As part of my ongoing discussion about how different traditions of creativity lead to different human-earth relationships and, ultimately, different earths, I’d like to introduce you to some ideas I learned while writing my new book of poems, Two Minds.
That’s Khedr, the Sufic power of unified nature and ethics. Let me demonstrate:
See that? Two moments of a continuous world are separately illuminated by the attention of the power of wisdom and by being brought together in one space embody it. This wisdom is not generated by human individuality or personality but by the act of a human stepping into space which is complete and unbounded, creating a division, and allowing wisdom, which is ever-present to reveal itself in a spark of wit, a quick realization, a moment of beauty, an artful spark, or any of its other manifestations. It is there for just a moment, then is gone. The manifestation, however, can be coaxed out again by a second pair of images or thoughts, such as this:
Once again, wisdom is present, hovers in the air like light over the desert or a wind swirling dust, and then is gone. Through a series of these dances with the omnipresence of thought, an artful structure is constructed: not of words , but of the moments at which wisdom has inhabited the words and taken on form and shape in a dance with them. It is as if light has entered the beginning of one of these series of meditations or conversations, has trickled down over its ledges, and pools at its base.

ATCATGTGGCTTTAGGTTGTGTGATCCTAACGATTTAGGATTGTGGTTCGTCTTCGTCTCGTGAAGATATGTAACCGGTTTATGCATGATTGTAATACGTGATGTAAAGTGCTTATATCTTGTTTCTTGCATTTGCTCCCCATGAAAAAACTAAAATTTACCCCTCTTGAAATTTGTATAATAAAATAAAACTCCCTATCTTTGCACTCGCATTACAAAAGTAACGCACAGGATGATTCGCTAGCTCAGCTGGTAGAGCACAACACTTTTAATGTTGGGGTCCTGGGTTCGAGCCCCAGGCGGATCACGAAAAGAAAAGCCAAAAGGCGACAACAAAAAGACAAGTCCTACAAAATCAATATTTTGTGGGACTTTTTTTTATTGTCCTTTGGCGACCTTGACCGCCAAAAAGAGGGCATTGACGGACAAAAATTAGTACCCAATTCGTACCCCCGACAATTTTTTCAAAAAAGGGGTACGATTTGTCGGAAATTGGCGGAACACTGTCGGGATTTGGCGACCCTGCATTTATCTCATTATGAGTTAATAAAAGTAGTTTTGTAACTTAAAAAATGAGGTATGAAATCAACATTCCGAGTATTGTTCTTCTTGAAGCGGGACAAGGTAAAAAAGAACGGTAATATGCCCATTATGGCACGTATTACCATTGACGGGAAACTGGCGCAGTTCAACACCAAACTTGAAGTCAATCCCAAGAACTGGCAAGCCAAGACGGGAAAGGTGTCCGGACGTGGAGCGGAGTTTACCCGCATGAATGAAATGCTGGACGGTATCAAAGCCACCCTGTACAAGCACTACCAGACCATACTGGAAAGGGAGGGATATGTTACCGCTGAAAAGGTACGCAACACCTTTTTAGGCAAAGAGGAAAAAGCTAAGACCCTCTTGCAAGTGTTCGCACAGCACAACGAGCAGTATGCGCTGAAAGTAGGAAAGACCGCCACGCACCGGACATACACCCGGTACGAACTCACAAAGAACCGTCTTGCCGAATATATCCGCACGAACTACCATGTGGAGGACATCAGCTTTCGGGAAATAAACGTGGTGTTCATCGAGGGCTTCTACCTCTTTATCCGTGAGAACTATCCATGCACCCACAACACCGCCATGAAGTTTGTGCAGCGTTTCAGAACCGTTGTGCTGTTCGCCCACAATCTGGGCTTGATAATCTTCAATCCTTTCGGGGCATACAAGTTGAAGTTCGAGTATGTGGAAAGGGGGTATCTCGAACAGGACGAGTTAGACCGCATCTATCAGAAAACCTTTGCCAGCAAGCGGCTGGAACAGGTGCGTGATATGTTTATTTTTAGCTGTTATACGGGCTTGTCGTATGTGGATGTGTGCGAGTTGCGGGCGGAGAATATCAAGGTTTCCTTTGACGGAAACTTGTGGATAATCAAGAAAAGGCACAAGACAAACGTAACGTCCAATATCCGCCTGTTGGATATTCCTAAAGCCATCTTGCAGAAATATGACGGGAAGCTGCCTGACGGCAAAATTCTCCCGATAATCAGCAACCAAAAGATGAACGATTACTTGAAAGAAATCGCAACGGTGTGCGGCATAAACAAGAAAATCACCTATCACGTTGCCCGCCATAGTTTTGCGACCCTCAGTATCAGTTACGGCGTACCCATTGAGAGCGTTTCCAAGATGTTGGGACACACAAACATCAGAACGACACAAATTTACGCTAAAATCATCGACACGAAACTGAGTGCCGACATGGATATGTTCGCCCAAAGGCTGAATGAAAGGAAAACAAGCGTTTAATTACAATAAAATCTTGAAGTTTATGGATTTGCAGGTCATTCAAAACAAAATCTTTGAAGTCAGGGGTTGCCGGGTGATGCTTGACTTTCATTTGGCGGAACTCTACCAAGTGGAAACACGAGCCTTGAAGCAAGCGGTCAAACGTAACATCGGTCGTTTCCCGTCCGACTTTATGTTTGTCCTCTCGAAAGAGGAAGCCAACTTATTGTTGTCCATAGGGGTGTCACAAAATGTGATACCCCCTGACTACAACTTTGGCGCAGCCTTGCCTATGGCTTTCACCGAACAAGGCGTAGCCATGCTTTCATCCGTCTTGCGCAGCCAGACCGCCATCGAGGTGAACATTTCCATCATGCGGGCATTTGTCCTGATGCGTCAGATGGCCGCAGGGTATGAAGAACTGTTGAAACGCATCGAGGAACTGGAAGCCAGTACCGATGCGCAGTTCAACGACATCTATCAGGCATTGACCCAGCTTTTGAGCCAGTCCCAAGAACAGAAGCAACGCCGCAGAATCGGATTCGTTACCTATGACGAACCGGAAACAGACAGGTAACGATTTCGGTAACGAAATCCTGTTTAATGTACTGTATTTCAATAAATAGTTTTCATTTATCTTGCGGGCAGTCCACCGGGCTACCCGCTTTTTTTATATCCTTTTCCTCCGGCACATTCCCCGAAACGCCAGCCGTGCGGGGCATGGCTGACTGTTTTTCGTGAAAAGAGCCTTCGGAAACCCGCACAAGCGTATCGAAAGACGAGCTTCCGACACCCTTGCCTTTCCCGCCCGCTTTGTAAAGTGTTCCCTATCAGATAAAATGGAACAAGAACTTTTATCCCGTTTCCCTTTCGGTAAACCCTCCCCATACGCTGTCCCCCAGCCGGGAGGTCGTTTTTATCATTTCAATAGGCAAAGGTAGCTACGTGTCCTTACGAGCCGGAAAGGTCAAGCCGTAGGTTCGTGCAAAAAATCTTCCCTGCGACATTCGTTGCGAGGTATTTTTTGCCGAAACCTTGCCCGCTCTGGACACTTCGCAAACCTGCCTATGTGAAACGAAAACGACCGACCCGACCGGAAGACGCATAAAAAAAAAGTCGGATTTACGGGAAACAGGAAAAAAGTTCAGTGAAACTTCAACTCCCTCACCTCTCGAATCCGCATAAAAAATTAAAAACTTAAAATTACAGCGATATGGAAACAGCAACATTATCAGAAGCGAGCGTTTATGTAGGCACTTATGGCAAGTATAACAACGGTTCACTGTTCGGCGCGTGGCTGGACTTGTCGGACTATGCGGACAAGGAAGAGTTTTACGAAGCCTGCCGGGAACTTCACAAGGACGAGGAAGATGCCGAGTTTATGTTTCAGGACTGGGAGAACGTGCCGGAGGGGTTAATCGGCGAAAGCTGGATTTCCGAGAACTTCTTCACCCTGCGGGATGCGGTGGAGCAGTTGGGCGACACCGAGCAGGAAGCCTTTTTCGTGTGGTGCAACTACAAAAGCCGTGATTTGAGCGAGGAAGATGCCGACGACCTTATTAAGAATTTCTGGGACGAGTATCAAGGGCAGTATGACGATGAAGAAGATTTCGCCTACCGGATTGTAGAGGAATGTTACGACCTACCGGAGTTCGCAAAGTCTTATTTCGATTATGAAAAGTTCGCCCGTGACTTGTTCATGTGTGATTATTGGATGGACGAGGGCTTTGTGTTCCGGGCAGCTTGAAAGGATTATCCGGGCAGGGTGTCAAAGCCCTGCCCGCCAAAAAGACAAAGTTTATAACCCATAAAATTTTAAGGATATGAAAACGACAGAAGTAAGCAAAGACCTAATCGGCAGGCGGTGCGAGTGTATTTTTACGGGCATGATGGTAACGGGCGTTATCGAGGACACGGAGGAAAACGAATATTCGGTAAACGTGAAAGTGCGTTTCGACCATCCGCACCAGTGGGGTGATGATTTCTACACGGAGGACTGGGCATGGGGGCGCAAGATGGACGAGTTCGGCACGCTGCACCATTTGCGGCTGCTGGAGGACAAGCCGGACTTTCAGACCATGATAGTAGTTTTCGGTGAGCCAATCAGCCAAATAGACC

Well, in Iceland (above) it can freeze from time to time!
Khezr, the Hidden Prophet, Trickster Cook of Alexander.
Khezr is one of the afrad, the Unique Ones who recieve illumination directly from God without human mediation; they can initiate seekers who belong to no Order or have no human guide; they rescue lost wanderers and desperate lovers in the hour of need. Here he is:
Take a look at the dragon wings he has instead of oak leaves for hair. With claws, and everything.
In Sufic tradition, there is no separation between St. George and his dragon: they are one. This one-ness between wildness and civility, that is Khezr. Nature doesn’t have to be killed in this conception. It is a conception of balance. That’s the way of the ghazal. It’s also the way of a man walking.